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An Interview With Munter Jack by David Hoenigman | Word Riot

May 14, 2010      

An Interview With Munter Jack by David Hoenigman

Munter Jack (aka THE FUG) lives in Brighton, England. He writes short stories, flash fiction, poetry and is an occasional performer of spoken word. He has produced a number of chap books through FUG PRESS – “INK”, “TEA AND PIKELETS”, “DONKEYS”, NITROUS OXIDE”, “GLITCH”, “KINETIC MEDITATION”, “OOF IT, BOOF IT, BOFF”. A collection of his flash fiction called “OFFSHORE NAVIGATION” has recently been released as an ebook on SCRIBD, courtesy of LOUFFA PRESS. MUNTER JACK has featured in ezines POETRY WARRIOR, OFF BEAT PULP, SMOKEBOX and magazines GAIJINGE and SILENT REVOLUTION. His spoken word has featured on DARBOLISTIC REX and SILENT REVOLUTION compilations. MUNTER JACK will be releasing a new collection of flash fiction called “SIX STEPS TO A BETTER YOU” through FUG PRESS at the end of May 2010. Check out Munter Jack on Myspace and Facebook. Or email: FUGPRESS@HOTMAIL.COM

What projects are you currently working on?

Last year I put out two collections of flash fiction – “Oof it, Boof it, Boff” and “Kinetic Meditation”. I’m currently putting the finishing touches on a new collection that I’ve been writing over the last 6 months. Hopefully it will be ready to take to the printers next week. Still working on a front cover. Struggling to create a suitable image for it.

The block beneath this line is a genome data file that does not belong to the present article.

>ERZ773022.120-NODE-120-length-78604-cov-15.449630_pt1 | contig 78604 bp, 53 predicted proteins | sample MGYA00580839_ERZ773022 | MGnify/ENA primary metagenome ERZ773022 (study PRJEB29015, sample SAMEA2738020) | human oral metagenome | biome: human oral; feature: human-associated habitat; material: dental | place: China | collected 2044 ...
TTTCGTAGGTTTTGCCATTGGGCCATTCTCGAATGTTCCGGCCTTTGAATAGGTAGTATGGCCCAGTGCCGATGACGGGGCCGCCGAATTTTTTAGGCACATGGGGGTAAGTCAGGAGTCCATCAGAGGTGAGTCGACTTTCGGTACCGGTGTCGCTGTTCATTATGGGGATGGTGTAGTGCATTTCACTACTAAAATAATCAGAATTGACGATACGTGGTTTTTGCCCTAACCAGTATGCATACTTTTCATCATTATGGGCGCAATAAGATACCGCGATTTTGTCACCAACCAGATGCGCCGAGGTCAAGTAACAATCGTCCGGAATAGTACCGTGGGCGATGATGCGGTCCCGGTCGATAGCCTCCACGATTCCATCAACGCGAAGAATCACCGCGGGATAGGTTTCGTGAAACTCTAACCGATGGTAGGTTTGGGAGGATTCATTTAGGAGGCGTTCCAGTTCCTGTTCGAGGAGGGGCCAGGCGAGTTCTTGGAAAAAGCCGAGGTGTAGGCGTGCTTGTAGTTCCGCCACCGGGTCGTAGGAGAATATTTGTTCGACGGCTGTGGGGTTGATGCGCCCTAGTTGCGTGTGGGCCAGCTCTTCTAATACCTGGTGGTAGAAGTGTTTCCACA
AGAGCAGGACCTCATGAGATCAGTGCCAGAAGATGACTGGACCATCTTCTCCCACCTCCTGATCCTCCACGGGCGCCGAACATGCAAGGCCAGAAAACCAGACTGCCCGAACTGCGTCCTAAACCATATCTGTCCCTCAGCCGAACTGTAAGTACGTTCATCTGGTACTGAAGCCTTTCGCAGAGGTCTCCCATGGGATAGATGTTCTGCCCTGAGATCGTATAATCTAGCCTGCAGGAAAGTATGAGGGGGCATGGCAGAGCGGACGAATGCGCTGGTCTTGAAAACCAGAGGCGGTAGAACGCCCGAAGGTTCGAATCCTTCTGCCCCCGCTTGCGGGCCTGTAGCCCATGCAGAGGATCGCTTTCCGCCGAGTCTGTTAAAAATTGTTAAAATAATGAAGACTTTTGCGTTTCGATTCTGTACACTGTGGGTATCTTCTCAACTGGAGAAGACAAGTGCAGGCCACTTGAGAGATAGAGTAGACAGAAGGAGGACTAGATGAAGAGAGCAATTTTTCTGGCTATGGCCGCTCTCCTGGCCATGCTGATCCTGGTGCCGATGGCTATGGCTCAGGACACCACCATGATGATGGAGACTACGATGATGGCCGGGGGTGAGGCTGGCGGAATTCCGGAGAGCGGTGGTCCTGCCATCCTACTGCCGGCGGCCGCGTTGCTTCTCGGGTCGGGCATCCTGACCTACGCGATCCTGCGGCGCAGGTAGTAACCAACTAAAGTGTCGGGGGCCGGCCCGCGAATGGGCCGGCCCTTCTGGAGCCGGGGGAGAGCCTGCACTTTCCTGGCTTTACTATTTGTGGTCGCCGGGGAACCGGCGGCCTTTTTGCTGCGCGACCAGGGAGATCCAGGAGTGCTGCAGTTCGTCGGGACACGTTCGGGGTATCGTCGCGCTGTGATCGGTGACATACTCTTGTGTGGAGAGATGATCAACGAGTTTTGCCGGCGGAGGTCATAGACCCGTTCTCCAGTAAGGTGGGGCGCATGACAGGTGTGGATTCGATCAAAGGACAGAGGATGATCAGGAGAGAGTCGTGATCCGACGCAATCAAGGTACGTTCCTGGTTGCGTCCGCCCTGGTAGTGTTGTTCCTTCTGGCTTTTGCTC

When and why did you begin writing?

I went through a phase of writing some really bad poetry between the age of 16 and 20. A long long time ago. Hormonal ennui was probably the driving force that got me into writing then. I came back to writing about five years ago after a gap of 15 years in which most of my time was taken up with visual arts, mainly photography. I have really enjoyed the process of getting back into writing. I think it’s just the way my brain works. It’s a wordy brain. Always liked playing with words so writing feels natural. I also like the solitude that comes with writing. I’m a sociable person, but I do like to have plenty of time to myself. Probably why I liked photography so much. Being a photographer means putting yourself in the position of being an outsider looking in. That seems to be quite a natural position me.